The Army Reserve 2020 Vision and Strategy
SENIOR LEADERS ARE SAYING
"The stone will serve as a tribute to the 184 people who perished and to those who assisted in the rescue and recovery efforts at the Pentagon; and the lives lost in Shanksville, Pa., and at the World Trade Center. It also serves as a daily reminder of just how much we have grown as a command since Sept. 11, 2001."
- Maj. Gen. Karl R. Horst, Joint Force Headquarters-National Capital Region and the U.S. Army Military District of Washington commanding general
Pentagon stone dedicated at Fort McNair
WHAT THEY'RE SAYING
"It's a win-win arrangement - having them here is a great asset. They help us with their work product and their spirit. The way these guys are fighting and recovering - their attitudes, it brings up the morale in my group."
-- Tim Cahil, an enforcement group supervisor for both task force officers and DEA agents
Wounded warrior still gets bad guys
INFORMATION YOU CAN USE
2010-2013: 60th Anniversary of the Korean War
150 Years: The Battle of Gettysburg: The American Civil War
National Military Appreciation Month
Mental Health Month:
- Army Behavioral Health
Asian Pacific Heritage Month:
- Asian Pacific Americans in the US Army
Monday, May 30: Memorial Day
The Army Reserve 2020 Vision and Strategy
What is it?
The Army Reserve 2020 Vision and Strategy establishes the foundation for our operational concepts and strategies required for us to remain an enduring operational force. Prior to Sept. 11, 2001, the Army Reserve served as the Army's strategic force used primarily in the event of large-scale conventional war. Since Army operations began in Afghanistan and Iraq, the Army Reserve has repeatedly mobilized key capabilities as an operational force in support of Army missions. As conflicts in Iraq and Afghanistan resolve, the Army Reserve must focus on retaining its operational experience and culture gained over the past decade of conflict. The Army Reserve 2020 Vision and Strategy is the primary document for focusing this effort.
What has the Army Reserve done?
The Army Reserve 2020 Vision and Strategy expresses the chief of the Army Reserve's future vision for an enduring operational force. It is synchronized with the Army Campaign Plan strategy, Army transformation efforts, analysis of reserve-component employment, and numerous studies associated with war demand as the primary developmental inputs. The Vision and Strategy provides guidance for a continued Army Reserve operational force and outlines methods for future employment.
What does the Army Reserve have planned for the future?
Resourced and accessible, the enduring operational Army Reserve will serve as America's premier reservoir of shared military-civilian skills and capabilities in support and defense of the nation. We will be transformed into an enduring operational force as the expeditionary enablers of the Army, capitalizing on the most experienced, ready Army Reserve in history.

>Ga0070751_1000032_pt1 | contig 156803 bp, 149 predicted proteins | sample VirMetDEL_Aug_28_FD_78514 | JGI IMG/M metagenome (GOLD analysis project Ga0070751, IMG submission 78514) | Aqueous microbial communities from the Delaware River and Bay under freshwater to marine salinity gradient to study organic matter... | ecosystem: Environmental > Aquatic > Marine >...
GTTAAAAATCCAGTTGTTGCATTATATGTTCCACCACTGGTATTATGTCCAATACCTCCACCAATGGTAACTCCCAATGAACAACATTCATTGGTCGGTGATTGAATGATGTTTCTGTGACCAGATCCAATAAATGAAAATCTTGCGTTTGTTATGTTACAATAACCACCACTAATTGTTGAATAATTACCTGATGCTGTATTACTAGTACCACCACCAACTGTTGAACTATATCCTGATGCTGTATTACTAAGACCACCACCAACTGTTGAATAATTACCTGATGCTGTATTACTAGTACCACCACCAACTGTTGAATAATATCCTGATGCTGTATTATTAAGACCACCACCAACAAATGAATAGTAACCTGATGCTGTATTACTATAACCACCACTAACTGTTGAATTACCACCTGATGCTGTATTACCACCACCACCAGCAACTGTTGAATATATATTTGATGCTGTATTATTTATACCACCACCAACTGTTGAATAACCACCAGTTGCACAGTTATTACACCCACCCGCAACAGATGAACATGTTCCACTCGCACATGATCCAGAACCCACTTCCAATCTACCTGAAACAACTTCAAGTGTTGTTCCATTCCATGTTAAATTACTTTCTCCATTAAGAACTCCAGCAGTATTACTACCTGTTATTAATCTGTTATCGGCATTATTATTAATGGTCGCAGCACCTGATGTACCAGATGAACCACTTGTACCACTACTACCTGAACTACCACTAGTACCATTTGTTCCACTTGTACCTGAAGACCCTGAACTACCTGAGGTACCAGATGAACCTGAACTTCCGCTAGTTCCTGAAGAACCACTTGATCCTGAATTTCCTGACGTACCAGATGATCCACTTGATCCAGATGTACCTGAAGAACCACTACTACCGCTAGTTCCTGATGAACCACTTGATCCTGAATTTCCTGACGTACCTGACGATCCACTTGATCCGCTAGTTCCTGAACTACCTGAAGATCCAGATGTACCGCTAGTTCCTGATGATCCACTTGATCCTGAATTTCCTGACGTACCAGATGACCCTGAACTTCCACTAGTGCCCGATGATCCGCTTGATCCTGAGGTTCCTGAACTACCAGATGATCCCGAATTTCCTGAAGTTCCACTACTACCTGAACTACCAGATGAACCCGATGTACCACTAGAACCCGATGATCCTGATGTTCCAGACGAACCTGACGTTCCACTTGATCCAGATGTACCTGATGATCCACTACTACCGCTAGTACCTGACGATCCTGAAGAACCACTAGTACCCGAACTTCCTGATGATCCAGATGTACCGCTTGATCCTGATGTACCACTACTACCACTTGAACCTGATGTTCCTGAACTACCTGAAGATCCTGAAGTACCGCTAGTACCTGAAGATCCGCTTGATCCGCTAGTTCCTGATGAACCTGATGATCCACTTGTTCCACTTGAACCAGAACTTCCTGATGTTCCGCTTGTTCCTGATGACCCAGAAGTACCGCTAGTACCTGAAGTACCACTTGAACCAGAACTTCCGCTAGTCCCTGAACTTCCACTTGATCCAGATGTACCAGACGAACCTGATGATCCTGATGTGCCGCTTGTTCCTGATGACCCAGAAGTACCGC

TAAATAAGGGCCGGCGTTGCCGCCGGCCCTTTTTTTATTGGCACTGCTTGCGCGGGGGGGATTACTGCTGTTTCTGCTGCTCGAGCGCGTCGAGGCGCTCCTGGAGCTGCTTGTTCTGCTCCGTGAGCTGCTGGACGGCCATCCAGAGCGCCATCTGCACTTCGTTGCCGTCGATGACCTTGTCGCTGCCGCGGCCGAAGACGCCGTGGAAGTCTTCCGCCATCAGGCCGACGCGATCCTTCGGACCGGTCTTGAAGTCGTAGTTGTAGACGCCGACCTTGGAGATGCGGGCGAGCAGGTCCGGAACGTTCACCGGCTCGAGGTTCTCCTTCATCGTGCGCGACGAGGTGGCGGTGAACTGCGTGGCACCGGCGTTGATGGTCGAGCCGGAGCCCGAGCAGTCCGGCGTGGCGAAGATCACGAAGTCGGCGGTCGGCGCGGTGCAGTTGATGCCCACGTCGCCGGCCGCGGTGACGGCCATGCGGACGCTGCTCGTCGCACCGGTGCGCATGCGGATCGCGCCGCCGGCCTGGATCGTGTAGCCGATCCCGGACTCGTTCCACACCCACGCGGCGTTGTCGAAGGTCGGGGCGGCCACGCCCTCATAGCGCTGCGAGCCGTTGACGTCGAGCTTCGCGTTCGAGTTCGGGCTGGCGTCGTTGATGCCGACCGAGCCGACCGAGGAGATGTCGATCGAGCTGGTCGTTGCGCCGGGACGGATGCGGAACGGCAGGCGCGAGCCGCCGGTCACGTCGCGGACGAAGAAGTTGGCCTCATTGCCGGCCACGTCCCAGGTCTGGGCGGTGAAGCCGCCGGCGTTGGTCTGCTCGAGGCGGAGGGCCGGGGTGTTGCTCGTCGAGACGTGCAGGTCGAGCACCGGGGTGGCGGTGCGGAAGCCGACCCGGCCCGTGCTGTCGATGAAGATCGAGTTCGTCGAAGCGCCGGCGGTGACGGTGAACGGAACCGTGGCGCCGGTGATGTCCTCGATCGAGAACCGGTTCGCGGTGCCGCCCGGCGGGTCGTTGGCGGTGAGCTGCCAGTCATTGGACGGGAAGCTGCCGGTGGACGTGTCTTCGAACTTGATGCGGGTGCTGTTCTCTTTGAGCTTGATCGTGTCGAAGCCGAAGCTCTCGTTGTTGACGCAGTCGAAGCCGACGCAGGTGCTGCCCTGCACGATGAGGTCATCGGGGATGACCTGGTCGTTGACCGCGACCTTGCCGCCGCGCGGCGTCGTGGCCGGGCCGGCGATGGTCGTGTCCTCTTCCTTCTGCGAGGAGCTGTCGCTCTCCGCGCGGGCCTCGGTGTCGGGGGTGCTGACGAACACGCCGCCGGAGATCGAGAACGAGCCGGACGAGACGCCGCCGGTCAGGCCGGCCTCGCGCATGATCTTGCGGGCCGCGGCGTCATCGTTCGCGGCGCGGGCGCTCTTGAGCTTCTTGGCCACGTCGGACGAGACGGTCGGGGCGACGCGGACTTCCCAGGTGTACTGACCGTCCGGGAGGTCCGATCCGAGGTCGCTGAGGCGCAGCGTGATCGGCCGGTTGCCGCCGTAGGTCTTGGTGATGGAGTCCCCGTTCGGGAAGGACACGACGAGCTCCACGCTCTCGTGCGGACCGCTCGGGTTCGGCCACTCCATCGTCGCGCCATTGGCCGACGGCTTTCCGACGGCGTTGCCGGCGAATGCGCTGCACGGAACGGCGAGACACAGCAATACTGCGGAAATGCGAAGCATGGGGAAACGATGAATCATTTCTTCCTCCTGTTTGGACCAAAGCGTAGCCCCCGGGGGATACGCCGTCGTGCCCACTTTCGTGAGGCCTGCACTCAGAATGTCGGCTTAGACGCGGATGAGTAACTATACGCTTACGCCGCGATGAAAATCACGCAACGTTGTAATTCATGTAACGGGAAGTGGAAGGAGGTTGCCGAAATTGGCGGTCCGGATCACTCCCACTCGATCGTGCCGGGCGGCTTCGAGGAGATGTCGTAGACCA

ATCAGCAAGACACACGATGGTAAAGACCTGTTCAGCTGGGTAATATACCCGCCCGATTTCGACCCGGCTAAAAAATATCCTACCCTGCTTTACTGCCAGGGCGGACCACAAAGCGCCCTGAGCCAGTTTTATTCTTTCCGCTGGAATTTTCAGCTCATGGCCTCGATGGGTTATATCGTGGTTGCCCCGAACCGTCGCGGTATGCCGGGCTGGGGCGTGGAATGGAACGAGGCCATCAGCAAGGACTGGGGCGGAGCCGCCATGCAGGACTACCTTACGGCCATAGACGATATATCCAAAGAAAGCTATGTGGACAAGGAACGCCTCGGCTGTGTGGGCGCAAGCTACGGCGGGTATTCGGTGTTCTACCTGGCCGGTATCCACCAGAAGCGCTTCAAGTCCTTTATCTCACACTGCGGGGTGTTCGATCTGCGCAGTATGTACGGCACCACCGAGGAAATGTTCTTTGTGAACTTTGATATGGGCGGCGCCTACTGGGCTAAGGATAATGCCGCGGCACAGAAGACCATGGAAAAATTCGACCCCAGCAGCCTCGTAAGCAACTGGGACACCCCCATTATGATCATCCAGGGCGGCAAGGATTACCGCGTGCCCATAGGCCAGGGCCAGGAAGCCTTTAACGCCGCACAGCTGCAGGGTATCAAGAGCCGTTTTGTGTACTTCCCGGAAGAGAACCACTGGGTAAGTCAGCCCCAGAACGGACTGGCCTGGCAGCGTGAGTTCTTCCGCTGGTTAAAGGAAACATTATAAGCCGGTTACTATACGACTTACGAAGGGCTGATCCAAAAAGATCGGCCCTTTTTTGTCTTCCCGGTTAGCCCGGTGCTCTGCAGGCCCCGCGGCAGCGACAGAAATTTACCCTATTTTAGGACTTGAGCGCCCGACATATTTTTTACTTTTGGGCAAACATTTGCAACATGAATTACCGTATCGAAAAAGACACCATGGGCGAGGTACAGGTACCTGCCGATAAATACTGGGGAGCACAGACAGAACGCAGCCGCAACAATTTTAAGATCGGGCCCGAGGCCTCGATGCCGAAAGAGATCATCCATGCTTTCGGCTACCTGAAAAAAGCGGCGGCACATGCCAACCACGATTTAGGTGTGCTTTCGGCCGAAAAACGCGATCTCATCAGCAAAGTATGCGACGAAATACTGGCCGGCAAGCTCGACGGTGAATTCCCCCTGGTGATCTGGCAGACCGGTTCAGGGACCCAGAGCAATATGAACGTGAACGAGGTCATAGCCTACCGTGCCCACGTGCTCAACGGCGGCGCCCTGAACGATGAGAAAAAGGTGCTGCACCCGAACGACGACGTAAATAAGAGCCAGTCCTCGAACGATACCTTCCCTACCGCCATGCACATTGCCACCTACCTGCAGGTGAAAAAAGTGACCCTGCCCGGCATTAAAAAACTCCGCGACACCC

Why is this important to the Army?
As we move into the next decade and continue to adapt our capabilities, it is essential we proceed with rigorous analysis, transparency, and collaboration to further define our contribution to the future total force. Without question, the Army Reserve will continue to provide a portion of the essential strategic and operational depth to the Total Army through key enablers and technical skills at best value.
The Army Reserve Vision and Strategy provides the source strategic document from which all other Army Reserve strategic documents can maintain a theme and message consistent with the chief of Army Reserve's vision for the future Army Reserve.
Army Reserve 2020 Vision and Strategy
ABOUT THE ARMY
- Army producing enhanced Stryker with double-V hull (The US Army)
- Master Recruiter Badged OK'd for officers, NCOs (Army Times)
- Soldiers begin practice week for Warrior Games (The US Army)
- Guard rescues 33 of its own during flood crisis (The US Army)
- Infantry squads struggle with weight of devices, batteries (Defense Systems)
- Military draws up Afghan exit plan (Wall Street Journal)
- In Iraq's hospitals, a man-made emergency (Washington Post)
- NATO says Taliban insurgency weaker (Boston Globe)
- U.S. has non-Pakistan supply routes for Afghan War (Reuters)
- Forces disrupt Taliban operations in Zabul province (The US Army)
- Afghans lead poppy eradication operations (The US Army)
- Iraq drags its feet as U.S. races to decide on extending troop presence (Stars & Stripes)
- Pakistan's prime minister rejects backlash on bin Laden (Los Angeles Times)
- Making plans to stop mass murder (Wall Street Journal)
- Retired general warns of 'rush' to end 'don't ask' (Washington Times)
- At VA, a blogger criticizes from the inside (Washington Post)
- Opinion: Stop tipping off the enemy (New York Post)
- Face transplant findings could help Soldiers (Army Times)
- NATO strikes target Gaddafi compound (ABC Australia)
- Bin laden raid: US team 'ready to use force' (BBC)
- Afghan forces 'not ready' for handover (Al Jazeera)
- Osama bin Laden mission agreed in secret 10 years ago by US and Pakistan (Guardian)
- US still has serious questions on Osama hideout in Pak (Sify)
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